This reporter, on the 20th of October this year, visited one of the few registration centres in the capital (Harare) with the intention to register to vote in the 2018 elections.
It was almost midday when I arrived at the registration centre located at Harare’s Town House. Less than 30 people were queuing into one of the offices where officials from Zimbabwe Electoral Commission (ZEC) were registering potential voters using Zimbabwe’s newly adopted Biometric Voters Registration (BVR) system.
I joined the slowly moving queue upon securing a signed proof of residence in form of a signed affidavit form from MDC-T legislator, Prosper Mutseyami. I had to complete this form as I had no proof of residence in the form of signed affidavit, which is a prerequisite for one to be registered as a voter
It took more than one and half hours for me to finally get into the room where the registration was taking place. The actual process of getting registered as a voter took ten minutes. Most of the time was consumed by the finger print taking process, which was very slow as some fingers could not be easily sensed in their BVR machines. The time I took was relatively less compared to those who had entered before. Most of them took more than 15 minutes inside because they did not know their wards.
One unidentified lady, also assisted by Honourable Mutseyami to complete a proof of residence affidavit, left the venue before she could be registered as a voter. This lady who claimed to be a teacher gave up saying she had endured more than two hours and the queue still remained stagnant.
“The only thing that you can get more easily here is an affidavit, it took me less than three minutes to have it and since then I have been waiting here for hours. My legs are now in pain. I can’t take it anymore”, she said.
“I will try another day. Maybe they will improve,” added the visibly tired lady before she left in frustration.
The case was different with Amon Hlatwayo (not real name), who operates as vendor in the capital. He said he would not go unregistered despite the inordinate delays inherent in the registration process.
He said he would rather endure to register as a voter than to endure the economic situation in the country. He urged others to brave for those few hours so that they will be empowered to choose a leader of their choice next year.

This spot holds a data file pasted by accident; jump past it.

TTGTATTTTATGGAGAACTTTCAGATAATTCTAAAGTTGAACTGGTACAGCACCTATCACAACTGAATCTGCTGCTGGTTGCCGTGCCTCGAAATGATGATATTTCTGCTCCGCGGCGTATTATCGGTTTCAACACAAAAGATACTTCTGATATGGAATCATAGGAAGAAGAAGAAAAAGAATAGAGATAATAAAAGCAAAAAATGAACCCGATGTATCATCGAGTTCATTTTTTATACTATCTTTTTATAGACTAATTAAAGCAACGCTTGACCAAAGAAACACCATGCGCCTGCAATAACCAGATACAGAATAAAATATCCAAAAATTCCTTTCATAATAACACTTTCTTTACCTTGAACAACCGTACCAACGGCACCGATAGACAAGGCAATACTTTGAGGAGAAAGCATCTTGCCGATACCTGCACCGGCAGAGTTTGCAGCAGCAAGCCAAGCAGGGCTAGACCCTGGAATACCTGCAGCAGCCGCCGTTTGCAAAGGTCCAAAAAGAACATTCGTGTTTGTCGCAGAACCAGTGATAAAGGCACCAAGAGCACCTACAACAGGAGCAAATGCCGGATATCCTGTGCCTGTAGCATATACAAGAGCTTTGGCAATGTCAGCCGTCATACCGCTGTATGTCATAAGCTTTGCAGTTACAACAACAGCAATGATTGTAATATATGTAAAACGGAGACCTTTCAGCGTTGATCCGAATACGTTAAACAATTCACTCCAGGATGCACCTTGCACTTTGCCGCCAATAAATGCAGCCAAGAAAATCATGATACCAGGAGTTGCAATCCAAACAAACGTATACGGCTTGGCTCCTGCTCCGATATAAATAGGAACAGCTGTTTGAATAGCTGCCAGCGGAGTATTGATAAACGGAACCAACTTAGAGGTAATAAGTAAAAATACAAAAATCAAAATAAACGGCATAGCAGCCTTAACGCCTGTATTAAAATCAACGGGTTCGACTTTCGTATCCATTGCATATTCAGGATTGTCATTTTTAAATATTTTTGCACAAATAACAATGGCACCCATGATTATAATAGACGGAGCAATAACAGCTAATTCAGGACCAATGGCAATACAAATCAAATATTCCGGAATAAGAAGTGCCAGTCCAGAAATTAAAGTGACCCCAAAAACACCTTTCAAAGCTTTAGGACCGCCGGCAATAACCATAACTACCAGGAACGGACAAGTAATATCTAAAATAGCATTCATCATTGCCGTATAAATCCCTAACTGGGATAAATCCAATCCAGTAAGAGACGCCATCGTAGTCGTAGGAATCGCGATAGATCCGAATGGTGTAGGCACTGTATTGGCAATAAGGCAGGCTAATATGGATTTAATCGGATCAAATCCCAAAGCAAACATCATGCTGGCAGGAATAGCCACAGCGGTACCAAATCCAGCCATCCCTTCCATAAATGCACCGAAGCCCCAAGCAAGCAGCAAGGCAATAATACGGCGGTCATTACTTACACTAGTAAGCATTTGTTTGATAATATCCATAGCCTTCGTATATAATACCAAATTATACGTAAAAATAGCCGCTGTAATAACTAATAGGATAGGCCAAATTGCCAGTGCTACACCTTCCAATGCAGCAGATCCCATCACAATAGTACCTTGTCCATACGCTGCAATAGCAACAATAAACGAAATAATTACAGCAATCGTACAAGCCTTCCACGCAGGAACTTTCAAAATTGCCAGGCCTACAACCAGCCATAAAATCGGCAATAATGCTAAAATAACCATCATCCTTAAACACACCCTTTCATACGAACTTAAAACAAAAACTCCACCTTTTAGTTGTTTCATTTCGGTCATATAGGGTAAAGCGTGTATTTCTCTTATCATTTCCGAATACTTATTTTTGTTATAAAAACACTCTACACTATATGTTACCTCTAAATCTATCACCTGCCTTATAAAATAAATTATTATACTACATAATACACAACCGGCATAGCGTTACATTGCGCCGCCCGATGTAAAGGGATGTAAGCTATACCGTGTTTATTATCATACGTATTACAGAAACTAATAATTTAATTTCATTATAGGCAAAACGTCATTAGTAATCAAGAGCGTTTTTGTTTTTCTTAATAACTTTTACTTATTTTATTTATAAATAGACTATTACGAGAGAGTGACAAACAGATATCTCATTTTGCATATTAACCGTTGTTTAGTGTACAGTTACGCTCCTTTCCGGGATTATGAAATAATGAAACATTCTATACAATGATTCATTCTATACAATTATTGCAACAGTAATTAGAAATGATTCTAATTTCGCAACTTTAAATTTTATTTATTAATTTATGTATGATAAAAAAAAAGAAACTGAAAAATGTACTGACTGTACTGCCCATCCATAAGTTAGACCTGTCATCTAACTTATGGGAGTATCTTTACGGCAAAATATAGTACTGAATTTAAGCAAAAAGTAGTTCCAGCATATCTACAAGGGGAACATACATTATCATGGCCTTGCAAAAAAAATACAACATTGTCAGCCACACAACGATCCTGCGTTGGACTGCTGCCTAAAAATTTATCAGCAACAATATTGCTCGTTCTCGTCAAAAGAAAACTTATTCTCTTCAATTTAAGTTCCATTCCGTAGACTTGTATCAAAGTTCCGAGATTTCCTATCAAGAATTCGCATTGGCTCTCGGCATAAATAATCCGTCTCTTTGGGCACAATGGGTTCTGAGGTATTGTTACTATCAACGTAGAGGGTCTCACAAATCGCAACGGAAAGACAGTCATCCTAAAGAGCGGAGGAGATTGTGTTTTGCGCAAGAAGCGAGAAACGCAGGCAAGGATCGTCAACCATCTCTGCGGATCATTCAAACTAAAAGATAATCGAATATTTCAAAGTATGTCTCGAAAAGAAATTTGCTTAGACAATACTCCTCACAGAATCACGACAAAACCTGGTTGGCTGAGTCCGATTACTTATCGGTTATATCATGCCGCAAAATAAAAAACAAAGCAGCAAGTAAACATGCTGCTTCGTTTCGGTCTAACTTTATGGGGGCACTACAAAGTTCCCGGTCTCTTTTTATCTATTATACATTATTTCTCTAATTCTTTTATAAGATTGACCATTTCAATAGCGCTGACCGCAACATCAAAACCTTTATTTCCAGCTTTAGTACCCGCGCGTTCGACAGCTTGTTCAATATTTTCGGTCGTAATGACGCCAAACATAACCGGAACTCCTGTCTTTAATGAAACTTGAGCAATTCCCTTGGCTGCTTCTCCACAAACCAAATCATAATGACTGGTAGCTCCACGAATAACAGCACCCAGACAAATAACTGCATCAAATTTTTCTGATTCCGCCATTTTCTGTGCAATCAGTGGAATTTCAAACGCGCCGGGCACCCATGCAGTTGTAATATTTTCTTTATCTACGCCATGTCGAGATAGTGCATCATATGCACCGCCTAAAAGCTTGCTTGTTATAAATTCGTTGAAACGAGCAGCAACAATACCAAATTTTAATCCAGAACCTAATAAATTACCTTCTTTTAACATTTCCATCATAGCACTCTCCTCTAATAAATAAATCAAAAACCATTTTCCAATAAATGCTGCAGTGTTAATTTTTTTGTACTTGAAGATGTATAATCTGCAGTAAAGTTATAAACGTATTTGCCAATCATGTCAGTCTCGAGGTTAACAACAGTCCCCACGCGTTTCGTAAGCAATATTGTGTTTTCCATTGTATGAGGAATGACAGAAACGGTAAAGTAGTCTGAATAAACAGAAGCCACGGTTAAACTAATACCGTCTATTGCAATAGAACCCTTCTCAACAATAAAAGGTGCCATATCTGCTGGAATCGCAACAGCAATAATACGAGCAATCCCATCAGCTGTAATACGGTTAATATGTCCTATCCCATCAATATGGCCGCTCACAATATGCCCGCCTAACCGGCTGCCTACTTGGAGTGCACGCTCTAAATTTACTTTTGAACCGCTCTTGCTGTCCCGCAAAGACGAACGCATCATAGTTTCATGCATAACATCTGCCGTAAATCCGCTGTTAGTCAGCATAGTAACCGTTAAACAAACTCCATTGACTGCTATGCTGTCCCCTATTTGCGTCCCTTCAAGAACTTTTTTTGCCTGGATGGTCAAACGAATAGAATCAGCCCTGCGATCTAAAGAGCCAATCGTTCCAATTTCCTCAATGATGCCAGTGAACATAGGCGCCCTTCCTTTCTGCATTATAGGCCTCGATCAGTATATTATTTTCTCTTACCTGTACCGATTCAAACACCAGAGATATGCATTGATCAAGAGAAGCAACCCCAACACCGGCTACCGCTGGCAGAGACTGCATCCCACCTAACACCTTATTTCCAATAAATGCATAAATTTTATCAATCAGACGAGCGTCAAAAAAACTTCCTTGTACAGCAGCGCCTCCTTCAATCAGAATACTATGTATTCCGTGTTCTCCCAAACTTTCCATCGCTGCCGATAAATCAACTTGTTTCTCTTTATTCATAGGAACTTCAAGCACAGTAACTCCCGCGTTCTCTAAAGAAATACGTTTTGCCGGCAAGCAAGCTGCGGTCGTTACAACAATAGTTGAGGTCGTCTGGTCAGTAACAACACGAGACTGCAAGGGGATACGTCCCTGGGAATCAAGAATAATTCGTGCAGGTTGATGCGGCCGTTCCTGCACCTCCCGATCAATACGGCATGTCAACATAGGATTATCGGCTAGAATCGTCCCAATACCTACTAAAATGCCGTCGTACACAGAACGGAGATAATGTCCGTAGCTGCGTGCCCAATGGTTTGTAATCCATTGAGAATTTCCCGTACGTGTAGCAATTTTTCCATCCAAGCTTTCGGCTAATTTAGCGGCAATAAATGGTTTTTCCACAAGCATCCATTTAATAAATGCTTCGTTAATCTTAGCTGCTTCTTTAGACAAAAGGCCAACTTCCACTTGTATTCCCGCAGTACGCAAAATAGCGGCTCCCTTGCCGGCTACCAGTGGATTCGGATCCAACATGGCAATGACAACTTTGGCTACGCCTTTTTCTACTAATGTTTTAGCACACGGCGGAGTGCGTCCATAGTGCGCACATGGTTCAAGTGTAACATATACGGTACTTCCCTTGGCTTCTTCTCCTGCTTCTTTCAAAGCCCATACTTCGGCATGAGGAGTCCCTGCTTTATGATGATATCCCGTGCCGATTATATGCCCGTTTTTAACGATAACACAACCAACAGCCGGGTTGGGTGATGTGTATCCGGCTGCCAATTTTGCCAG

“With what I am seeing in the country, I will not leave this place unregistered; we have suffered so much at the hands of this government. We should take this opportunity to register so that we do away with this current system,” said Hlatwayo who had just been chased from where he operates as a vendor by the Police.
This is all but a synopsis of how the vaunted BVR process is unfolding. As per what this reporter went through and other experiences elsewhere, there are fears that a stage has been set for voter apathy.
Besides the inefficiency in the BVR process, which has resulted in many people turning away without registering, there are growing cases of politically motivated violence. A week ago MDC-T supporters who were mobilising their members to go and register to vote were severely assaulted by suspected ZANU PF youths in Chitungwiza.
Election Resource Centre (ERC), a local election monitoring body said it was very worried about the incidences of violence, which it says is likely to compromise the fairness of the 2018 elections.
“These acts of intimidation and violence threaten the right of people to exercise their constitutionally guaranteed freedoms of peaceful assembly, expression and association, under Section 67 of the Constitution of Zimbabwe. Tolerance of divergent views and opinions is a crucial pillar of democracy, said ERC in a statement.
“These acts are liabilities to the international principles of voter registration such as comprehensiveness, inclusivity and credibility”, added ERC, which says its Call Centre and other dialogue and monitoring platforms have received feedback suggests a sharp increase of intimidation and violence during the ongoing voter registration exercise.
The Zimbabwe Election Support Network (ZESN), another election monitoring organisation also said it has received reports of intimidation in relation to the ongoing BVR process.
“We have received reports of intimidation, especially in rural areas, whereby registrants are being misinformed about the BVR and its purpose. Potential registrants are being threatened that having registered using the system it is possible to know who they will vote for in the 2018 elections. These cases were reported in Mudzi North Ward 1, Murewa North Ward 4 and Muzarabani Ward 3 among other areas,” said ZESN in a statement.
As ZESN further pointed out, the peddling of misinformation and intimidation of citizens that has so far characterised the BVR process “is a serious violation of the right to free participation in electoral process that threatens the credibility of the whole electoral process.”